Fuyusoden (不輸租田)

Fuyusoden was a rice field exempted from tax according to the Japanese ritsuryo system (a system of centralized government based on the ritsuryo code).

Fuyusoden mainly included shinden (also referred to as kamita, kanda) which was a paddy field affiliated with a shrine, jiden (also referred to as terada) which was a paddy field affiliated with a temple, kanden (imperial estates) which was a paddy field allotted according to government rank, chokushiden (imperial proprietorships and land), and kugaiden (estates belonging to government officers.)
It originated when the government made the tax payers directly transport their land taxes (rice) to the government officials and temples and shrines through the government.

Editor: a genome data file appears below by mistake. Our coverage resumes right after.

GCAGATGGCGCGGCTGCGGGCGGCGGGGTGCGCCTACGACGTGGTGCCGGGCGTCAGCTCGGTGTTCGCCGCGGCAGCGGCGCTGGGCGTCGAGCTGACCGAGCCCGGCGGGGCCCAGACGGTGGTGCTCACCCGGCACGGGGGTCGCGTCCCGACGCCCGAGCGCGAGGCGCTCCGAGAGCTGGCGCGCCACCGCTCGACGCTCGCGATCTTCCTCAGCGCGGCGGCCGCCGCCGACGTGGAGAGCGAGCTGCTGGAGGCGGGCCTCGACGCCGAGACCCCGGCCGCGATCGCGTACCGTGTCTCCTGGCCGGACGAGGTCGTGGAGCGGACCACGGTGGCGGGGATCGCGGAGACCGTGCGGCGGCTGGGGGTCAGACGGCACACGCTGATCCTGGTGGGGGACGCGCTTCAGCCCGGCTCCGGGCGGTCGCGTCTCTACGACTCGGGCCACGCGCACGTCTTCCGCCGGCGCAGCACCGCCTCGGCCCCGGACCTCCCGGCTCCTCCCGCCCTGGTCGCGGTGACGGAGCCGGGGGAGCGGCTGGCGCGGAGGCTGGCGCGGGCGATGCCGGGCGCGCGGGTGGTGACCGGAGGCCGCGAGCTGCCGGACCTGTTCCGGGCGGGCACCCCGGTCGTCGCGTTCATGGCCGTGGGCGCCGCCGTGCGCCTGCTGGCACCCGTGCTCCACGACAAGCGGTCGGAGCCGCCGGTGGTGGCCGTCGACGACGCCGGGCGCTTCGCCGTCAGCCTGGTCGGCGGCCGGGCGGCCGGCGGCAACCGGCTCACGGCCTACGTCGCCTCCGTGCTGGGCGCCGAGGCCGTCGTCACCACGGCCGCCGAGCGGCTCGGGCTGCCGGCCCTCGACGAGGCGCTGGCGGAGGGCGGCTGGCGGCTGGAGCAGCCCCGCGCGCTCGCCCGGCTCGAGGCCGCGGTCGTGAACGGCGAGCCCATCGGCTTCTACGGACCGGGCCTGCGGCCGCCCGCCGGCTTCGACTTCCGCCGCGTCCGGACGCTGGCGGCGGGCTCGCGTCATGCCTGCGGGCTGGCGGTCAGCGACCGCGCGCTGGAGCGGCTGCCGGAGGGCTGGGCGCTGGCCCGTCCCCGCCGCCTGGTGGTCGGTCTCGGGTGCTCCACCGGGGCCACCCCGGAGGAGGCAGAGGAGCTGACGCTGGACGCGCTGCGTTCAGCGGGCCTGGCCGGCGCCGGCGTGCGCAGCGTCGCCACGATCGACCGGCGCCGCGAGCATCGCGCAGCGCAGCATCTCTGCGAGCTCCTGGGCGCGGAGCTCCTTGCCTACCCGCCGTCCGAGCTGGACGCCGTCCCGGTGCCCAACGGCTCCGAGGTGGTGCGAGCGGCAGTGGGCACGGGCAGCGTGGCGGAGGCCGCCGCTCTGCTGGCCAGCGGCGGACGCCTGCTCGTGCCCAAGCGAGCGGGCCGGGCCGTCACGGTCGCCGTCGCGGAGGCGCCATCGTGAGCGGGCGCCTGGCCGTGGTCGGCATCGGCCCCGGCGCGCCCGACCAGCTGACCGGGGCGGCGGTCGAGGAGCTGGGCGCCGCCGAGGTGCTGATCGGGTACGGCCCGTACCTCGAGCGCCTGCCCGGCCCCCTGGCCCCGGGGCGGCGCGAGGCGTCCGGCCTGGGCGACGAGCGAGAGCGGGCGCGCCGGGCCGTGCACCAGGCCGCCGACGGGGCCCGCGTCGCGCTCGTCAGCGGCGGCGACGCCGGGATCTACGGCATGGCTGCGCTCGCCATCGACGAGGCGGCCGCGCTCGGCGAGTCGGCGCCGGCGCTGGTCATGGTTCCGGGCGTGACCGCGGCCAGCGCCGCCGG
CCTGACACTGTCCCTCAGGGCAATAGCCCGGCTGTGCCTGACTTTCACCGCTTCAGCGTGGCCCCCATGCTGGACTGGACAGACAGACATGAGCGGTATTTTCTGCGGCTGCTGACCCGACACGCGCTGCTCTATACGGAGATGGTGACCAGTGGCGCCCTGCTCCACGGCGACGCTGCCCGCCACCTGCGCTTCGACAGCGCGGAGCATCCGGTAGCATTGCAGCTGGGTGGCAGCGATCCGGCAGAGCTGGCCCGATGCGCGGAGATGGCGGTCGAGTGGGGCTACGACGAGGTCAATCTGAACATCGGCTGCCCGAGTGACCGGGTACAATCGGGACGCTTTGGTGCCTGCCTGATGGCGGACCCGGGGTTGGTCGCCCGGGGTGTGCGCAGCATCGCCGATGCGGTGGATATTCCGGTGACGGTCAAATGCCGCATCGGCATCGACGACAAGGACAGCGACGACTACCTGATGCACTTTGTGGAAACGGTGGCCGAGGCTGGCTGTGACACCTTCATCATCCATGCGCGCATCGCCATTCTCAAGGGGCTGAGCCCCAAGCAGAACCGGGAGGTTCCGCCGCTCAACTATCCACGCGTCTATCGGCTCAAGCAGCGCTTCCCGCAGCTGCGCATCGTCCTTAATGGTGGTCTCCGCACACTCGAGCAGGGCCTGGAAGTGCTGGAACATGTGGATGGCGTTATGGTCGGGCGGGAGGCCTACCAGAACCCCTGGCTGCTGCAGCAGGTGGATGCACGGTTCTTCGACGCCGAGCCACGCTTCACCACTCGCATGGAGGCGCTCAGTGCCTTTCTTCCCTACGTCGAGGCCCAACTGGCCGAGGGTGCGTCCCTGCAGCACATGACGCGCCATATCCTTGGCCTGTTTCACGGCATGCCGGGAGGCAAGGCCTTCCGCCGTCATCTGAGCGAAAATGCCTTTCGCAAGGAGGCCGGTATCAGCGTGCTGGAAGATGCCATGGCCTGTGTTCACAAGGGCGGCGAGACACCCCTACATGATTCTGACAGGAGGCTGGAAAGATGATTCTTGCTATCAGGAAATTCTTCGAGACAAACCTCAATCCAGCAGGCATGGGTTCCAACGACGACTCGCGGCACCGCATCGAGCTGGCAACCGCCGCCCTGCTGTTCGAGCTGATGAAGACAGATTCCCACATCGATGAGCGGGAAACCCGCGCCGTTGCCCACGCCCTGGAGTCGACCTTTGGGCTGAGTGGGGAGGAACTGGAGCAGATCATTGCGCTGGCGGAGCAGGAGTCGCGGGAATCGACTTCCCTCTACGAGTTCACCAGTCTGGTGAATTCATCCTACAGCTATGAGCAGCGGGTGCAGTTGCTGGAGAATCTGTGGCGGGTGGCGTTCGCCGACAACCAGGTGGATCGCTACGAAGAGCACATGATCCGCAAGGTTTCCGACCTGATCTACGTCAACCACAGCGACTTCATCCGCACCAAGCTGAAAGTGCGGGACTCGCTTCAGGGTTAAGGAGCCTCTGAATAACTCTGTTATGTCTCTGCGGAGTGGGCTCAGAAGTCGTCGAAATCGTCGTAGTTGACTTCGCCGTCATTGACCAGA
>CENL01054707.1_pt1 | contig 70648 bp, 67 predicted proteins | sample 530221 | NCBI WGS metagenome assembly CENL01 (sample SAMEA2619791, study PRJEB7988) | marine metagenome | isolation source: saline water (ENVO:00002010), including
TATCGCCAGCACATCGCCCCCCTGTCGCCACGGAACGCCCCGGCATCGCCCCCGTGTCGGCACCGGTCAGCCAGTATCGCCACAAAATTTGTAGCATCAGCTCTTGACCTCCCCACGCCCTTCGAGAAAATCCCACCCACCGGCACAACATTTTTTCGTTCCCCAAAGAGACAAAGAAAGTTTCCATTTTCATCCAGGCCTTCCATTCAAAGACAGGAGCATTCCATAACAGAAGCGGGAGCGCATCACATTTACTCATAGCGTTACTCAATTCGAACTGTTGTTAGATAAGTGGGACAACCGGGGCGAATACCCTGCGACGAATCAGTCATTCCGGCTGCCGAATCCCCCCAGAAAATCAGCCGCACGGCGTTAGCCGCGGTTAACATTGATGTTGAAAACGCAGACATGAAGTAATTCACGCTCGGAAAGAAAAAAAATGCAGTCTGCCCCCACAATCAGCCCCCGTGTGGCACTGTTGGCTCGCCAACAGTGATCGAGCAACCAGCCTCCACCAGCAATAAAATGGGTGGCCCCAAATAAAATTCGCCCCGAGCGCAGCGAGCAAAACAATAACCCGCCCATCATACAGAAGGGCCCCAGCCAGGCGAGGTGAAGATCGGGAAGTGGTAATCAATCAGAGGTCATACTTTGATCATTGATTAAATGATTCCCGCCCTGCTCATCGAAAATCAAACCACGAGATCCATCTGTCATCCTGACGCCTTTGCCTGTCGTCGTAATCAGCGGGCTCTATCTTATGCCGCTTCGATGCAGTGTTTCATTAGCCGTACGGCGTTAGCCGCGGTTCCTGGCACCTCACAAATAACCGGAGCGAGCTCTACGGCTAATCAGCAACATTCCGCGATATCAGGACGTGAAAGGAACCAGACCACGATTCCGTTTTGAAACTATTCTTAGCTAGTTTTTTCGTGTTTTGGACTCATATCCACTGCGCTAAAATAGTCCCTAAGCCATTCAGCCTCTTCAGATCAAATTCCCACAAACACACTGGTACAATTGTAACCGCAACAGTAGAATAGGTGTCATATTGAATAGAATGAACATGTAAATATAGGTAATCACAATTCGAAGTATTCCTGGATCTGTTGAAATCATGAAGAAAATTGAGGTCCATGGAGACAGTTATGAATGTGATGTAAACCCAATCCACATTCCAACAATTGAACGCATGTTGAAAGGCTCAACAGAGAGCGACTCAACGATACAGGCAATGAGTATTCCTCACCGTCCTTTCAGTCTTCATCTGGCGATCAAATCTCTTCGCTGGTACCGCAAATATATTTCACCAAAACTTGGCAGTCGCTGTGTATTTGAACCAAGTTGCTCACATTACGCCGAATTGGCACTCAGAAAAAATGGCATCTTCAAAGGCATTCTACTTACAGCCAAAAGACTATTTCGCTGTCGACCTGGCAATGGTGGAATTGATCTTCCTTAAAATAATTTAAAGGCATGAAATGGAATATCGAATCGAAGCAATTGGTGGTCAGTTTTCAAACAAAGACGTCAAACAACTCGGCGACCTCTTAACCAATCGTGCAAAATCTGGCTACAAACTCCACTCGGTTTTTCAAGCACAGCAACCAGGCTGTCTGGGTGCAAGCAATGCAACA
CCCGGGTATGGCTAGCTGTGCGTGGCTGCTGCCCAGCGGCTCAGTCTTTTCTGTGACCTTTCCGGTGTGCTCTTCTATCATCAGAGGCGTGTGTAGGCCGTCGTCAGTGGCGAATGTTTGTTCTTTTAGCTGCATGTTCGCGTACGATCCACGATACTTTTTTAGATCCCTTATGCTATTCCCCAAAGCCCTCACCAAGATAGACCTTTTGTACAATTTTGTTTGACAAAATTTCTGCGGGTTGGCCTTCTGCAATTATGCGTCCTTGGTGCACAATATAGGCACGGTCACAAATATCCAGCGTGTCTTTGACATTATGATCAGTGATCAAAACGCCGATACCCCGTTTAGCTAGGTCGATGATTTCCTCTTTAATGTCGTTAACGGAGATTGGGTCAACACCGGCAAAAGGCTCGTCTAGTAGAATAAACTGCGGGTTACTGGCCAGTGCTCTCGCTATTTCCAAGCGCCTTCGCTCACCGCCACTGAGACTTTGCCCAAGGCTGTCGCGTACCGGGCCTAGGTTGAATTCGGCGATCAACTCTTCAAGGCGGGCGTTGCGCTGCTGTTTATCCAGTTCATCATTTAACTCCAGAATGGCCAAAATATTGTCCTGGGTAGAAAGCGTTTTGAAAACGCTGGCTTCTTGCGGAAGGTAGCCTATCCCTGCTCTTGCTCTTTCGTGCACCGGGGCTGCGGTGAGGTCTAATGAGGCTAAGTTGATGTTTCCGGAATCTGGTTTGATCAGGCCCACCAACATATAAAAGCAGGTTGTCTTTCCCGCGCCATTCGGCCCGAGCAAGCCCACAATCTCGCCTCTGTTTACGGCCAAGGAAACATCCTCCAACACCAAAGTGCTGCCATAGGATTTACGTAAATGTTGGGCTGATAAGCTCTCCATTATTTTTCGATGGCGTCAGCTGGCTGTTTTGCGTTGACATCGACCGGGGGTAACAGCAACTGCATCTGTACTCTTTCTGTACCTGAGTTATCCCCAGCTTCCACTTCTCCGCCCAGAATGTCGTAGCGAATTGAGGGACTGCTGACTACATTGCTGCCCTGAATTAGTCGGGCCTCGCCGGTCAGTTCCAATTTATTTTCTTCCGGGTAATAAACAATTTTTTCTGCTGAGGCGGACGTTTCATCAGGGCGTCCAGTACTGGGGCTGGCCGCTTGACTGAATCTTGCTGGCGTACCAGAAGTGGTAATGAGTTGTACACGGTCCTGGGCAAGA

In the mid Heian period, kaihatsu ryoshu (local nobles who actually developed the land) began to donate their land to temples or high-ranking aristocrats in order to make their land fuyusoden (donated-type of shoen [manor]); however, they were required to submit kugen (official documents authorized by kokushi [provincial governor] or Gunji [local magistrate] for transfer of the ownership of private property) consisting of daijokanpu (official document issued by Daijokan, Grand Council of State) and minbushofu (official document issued by the minister of minbusho) based on the chokkyo (the imperial sanction) to have their land designated as fuyusoden -- Shoen which consisted of fuyusoden with the complete set of documents submitted was called Kanshofu sho (a shoen enjoying immunity from taxation by virtue of having official documents from both the Council of State and the Ministry of Popular Affairs), and shoen which was virtually treated as fuyusoden merely with approval of kokushi was called kokumen shoen (provincially exempted shoen). Since the Kanshofu sho was the only fuyusoden and shoen with government approval, shoen without kugen submitted (especially, kokumen shoen) was eliminated for consolidation purposes when Manor Regulation Acts were issued.